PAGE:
For What it's Worth.... Author: RaineDate:03/04/2010 13:58:18
Paranoia strikes deep Into your life it will creep It starts when you're always afraid You step out of line, the man come and take you away We better stop, hey, what's that sound Everybody look what's going down
You know the song, it was allegedly written to get people to recognize the turbulence going on during the 60's, especially regarding Vietnam. Today, after reading about a report from the Southern Poverty Law Center (SPLC) it takes on a different slant to it's ominous message.
The number of extremist groups in the United States exploded in 2009 as militias and other groups steeped in wild, antigovernment conspiracy theories exploited populist anger across the country and infiltrated the mainstream, according to a report issued today by the Southern Poverty Law Center (SPLC).
[...] Patriot groups have been fueled by anger over the changing demographics of the country, the soaring public debt, the troubled economy and an array of initiatives by President Obama that have been branded "socialist" or even "fascist" by his political opponents.
"This extraordinary growth is a cause for grave concern," said Intelligence Report editor Mark Potok. "The people associated with the Patriot movement during its 1990s heyday produced an enormous amount of violence, most dramatically the Oklahoma City bombing that left 168 people dead."
The Patriot movement has made significant inroads into the conservative political scene, according to the new report. "The ‘tea parties' and similar groups that have sprung up in recent months cannot fairly be considered extremist groups, but they are shot through with rich veins of radical ideas, conspiracy theories and racism," the report says.
Unlike the 1990s, the Patriot movement's central ideas are being promoted by people with large audiences, such as FOX News' Glenn Beck and U.S. Rep. Michele Bachmann of Minnesota. Beck, for instance, reinvigorated a key Patriot conspiracy theory - the charge that the Federal Emergency Management Agency is secretly running concentration camps - before finally "debunking" it.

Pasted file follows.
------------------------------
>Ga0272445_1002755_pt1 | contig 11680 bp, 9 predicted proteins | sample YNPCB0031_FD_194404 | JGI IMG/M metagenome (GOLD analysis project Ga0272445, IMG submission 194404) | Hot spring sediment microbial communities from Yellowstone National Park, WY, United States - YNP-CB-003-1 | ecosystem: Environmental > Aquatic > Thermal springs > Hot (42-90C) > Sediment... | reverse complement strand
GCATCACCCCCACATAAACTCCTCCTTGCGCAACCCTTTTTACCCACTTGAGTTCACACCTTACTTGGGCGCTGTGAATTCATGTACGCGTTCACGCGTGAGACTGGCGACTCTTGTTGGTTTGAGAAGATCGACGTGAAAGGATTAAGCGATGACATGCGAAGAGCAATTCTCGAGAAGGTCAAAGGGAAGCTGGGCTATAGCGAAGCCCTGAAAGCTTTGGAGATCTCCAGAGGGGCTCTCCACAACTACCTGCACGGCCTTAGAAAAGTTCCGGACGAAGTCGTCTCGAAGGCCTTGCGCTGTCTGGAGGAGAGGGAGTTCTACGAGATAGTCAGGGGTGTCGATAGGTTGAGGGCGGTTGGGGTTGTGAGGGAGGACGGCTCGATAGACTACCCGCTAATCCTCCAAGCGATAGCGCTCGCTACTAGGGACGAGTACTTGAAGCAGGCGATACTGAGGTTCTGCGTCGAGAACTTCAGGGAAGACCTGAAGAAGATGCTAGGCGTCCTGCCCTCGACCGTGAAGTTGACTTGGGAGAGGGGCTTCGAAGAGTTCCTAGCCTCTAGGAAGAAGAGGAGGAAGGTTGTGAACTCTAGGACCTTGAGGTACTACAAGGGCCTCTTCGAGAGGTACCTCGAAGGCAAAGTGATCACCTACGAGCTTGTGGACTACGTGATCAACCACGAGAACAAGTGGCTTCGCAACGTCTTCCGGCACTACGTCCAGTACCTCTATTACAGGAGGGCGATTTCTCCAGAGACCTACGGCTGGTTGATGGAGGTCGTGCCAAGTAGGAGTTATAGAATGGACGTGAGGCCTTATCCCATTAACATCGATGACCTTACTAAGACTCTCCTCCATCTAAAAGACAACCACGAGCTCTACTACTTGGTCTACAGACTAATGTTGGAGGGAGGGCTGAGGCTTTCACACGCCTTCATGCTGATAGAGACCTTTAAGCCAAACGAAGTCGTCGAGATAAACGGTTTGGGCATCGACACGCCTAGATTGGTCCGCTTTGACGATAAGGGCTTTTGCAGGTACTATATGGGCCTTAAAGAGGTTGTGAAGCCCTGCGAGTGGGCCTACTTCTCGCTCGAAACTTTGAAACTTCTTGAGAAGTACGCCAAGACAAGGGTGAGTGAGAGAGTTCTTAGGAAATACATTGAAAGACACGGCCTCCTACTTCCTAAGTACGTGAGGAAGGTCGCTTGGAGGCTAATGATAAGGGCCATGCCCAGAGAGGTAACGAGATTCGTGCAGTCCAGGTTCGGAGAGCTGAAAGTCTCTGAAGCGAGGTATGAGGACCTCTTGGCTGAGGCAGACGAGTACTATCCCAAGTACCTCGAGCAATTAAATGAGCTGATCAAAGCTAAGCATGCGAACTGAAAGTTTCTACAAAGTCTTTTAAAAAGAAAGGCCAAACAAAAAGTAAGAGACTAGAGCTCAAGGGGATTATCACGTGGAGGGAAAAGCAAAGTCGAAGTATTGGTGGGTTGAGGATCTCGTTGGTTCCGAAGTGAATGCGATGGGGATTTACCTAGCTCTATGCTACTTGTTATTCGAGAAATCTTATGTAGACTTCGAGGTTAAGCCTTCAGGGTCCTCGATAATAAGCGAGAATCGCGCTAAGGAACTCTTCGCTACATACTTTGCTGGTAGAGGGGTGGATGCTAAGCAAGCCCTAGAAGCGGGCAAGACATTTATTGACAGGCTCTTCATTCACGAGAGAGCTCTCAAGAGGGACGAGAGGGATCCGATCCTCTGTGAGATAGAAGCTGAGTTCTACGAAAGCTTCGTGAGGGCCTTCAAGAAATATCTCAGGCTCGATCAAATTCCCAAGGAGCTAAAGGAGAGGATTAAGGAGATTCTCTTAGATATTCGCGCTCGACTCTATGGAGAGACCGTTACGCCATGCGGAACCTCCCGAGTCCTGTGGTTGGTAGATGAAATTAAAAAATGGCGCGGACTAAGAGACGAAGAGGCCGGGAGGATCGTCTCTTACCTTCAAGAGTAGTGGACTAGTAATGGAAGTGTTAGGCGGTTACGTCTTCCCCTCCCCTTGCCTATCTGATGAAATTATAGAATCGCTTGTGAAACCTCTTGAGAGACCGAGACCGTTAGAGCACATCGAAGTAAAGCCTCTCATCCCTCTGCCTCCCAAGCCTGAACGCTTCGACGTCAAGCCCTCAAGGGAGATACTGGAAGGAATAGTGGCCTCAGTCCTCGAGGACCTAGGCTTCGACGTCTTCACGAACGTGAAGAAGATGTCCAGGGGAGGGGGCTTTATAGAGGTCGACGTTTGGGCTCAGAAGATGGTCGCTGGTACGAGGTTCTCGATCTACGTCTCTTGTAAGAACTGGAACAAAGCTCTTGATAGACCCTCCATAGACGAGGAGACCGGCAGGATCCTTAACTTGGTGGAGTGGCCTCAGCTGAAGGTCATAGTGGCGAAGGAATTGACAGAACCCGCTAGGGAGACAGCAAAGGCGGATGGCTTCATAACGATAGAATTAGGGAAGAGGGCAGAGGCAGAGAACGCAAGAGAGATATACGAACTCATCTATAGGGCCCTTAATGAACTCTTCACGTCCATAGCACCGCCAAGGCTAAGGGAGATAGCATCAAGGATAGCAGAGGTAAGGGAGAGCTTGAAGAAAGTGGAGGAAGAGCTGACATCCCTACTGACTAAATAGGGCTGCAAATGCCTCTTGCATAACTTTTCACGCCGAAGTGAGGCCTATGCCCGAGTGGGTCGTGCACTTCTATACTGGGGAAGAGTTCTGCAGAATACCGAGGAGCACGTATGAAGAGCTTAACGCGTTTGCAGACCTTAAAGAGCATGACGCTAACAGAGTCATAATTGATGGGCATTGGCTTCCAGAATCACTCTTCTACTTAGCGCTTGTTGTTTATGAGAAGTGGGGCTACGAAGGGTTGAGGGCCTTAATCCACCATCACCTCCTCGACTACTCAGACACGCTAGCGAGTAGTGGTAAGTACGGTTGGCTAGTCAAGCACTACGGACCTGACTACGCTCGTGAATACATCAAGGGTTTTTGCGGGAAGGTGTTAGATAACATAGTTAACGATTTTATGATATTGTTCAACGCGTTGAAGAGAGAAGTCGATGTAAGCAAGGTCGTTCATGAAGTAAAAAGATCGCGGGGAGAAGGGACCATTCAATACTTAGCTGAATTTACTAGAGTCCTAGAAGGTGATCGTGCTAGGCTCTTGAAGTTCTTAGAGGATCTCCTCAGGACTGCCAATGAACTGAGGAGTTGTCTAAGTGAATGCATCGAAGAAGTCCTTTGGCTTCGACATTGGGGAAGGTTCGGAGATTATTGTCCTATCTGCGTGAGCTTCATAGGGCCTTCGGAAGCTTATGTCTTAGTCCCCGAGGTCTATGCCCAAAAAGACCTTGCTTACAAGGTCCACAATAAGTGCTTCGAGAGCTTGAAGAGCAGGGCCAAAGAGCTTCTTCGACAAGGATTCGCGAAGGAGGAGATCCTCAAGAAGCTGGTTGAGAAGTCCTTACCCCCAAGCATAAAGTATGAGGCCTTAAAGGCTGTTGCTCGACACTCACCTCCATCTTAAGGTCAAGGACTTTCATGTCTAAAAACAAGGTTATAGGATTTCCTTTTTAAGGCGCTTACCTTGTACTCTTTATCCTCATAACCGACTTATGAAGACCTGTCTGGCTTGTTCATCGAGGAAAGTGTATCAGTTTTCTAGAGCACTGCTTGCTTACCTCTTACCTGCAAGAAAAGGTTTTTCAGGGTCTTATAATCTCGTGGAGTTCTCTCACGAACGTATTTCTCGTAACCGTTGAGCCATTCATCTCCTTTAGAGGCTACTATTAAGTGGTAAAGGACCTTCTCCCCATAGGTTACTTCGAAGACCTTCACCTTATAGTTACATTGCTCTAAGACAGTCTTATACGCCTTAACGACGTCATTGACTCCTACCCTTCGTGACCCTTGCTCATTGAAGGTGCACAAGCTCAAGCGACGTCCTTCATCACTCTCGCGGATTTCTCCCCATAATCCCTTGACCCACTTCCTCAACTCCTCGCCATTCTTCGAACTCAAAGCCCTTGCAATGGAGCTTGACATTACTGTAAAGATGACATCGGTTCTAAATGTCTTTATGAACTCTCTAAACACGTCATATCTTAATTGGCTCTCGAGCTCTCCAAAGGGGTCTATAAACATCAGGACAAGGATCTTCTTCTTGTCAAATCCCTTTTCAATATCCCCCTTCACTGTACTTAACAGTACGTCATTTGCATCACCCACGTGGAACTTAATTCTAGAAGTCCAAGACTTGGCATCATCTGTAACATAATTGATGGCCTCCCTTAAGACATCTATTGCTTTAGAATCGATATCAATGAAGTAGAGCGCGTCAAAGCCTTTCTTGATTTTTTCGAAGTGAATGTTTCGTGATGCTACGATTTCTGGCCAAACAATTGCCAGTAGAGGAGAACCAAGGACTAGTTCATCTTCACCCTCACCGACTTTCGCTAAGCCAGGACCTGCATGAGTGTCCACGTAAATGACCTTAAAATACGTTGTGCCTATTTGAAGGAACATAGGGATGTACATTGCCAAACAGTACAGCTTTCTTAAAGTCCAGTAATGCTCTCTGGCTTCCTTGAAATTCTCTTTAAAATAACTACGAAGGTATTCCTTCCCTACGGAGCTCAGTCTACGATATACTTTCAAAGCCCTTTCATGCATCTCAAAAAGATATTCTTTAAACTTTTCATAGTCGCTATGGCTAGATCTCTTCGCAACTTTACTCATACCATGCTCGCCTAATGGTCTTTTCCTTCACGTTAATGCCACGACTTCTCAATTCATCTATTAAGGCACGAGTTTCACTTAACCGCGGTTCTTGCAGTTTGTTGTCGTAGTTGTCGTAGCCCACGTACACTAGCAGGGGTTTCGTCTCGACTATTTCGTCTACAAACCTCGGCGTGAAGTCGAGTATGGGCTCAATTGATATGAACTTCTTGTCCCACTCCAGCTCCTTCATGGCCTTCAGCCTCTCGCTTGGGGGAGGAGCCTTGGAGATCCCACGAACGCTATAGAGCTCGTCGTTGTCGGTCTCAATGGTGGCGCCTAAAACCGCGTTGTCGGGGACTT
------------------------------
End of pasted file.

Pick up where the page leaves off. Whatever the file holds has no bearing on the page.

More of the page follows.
It's important to note that Oklahoma City Bombing occurred April of 1995, Fox News did not start broadcasting until october of 1996. There was no Fox News Channel at the time. At it's infancy, it was rather benign. That changed drastically over the years. Their involvement with these groups in marketing them is well documented.
There is something in the air here. I no longer hope that the likes of Sarah Palin will run for office because it will provide one party a political victory in her potential defeat. It not worth even flirting with that idea any more. As the report says, these 'tea parties' cannot be "fairly be considered extremist groups" -- they are however, a ripe breading ground for such extremist behavior. We ignore them at our peril and we pay attention to them at our peril. When people, including elected officials don't condemn terrorists like Joe Stack for flying a plane into a federal building there is a terrible problem. Frank Rich touched on this issue last Sunday:
[...] Such violent imagery and invective, once largely confined to blogs and talk radio, is now spreading among Republicans in public office or aspiring to it. Last year Michele Bachmann, the redoubtable Tea Party hero and Minnesota congresswoman, set the pace by announcing that she wanted “people in Minnesota armed and dangerous” to oppose Obama administration climate change initiatives. In Texas, the Tea Party favorite for governor, Debra Medina, is positioning herself to the right of the incumbent, Rick Perry — no mean feat given that Perry has suggested that Texas could secede from the union. A state sovereignty zealot, Medina reminded those at a rally that “the tree of freedom is occasionally watered with the blood of tyrants and patriots.”
In the heyday of 1960s left-wing radicalism, no liberal Democratic politicians in Washington could be found endorsing groups preaching violent revolution. The right has a different history. In the months before McVeigh’s mass murder, Helen Chenoweth and Steve Stockman, then representing Idaho and Texas in Congress, publicly empathized with the conspiracy theories of the far right that fueled his anti-government obsessions.
He's correct. We have establishment politicians endorsing radical groups in America. Like throwing fire on gasoline, no good can come of this. We were lucky that Stack only killed on person. His intent, however, was a lot more devastating. Look at what has already happened in the past year.
There are already signs of radical right violence reminiscent of the 1990s. Right-wing extremists have murdered six law enforcement officers since Obama's inauguration. Racist skinheads and others have been arrested in alleged plots to assassinate the president. Most recently, as recounted in the new issue of the Intelligence Report, a number of individuals with antigovernment, survivalist or racist views have been arrested in a series of bomb cases.
There can be no more denying that the level of animosity is on the rise. What do we do? We keep focusing on the people who own the gasoline. We keep exposing the money and people that are fueling this hatred and maybe -- just maybe -- people will stop, and look around.